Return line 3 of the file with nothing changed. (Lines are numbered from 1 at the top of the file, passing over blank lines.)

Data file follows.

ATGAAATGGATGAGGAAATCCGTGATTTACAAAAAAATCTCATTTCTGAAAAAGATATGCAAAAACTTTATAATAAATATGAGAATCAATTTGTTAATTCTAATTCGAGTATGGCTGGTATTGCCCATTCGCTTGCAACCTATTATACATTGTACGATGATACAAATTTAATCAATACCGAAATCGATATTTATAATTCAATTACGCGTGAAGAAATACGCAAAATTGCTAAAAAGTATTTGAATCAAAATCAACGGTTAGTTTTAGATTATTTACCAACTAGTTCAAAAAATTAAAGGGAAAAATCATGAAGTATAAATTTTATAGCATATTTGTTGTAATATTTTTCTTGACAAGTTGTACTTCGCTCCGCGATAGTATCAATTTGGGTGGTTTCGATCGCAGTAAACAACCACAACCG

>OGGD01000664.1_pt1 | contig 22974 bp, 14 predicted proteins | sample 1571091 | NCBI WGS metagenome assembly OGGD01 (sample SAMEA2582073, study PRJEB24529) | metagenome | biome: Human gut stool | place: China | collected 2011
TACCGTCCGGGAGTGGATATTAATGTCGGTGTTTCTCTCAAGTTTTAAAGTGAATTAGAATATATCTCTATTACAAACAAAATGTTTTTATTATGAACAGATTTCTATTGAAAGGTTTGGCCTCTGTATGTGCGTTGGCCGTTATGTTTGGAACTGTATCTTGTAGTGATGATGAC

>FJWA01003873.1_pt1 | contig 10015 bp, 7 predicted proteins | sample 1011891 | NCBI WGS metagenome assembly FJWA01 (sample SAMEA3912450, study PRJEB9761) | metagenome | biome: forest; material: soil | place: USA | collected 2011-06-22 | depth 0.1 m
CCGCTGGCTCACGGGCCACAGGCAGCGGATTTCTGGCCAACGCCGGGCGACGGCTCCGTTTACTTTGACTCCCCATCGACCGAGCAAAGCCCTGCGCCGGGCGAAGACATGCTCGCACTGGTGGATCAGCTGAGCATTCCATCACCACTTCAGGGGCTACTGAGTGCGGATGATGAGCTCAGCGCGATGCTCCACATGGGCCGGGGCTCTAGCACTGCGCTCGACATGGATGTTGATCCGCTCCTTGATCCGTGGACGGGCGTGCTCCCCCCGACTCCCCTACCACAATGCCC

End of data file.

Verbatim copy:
TACCGTCCGGGAGTGGATATTAATGTCGGTGTTTCTCTCAAGTTTTAAAGTGAATTAGAATATATCTCTATTACAAACAAAATGTTTTTATTATGAACAGATTTCTATTGAAAGGTTTGGCCTCTGTATGTGCGTTGGCCGTTATGTTTGGAACTGTATCTTGTAGTGATGATGAC